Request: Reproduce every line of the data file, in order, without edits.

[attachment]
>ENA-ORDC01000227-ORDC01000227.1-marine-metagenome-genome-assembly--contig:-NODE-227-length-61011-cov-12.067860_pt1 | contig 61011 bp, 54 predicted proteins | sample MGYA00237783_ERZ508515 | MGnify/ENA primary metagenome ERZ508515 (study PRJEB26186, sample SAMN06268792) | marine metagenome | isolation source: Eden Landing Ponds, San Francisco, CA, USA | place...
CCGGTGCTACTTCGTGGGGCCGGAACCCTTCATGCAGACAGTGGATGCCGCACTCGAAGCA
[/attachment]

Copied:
>ENA-ORDC01000227-ORDC01000227.1-marine-metagenome-genome-assembly--contig:-NODE-227-length-61011-cov-12.067860_pt1 | contig 61011 bp, 54 predicted proteins | sample MGYA00237783_ERZ508515 | MGnify/ENA primary metagenome ERZ508515 (study PRJEB26186, sample SAMN06268792) | marine metagenome | isolation source: Eden Landing Ponds, San Francisco, CA, USA | place...
CCGGTGCTACTTCGTGGGGCCGGAACCCTTCATGCAGACAGTGGATGCCGCACTCGAAGCA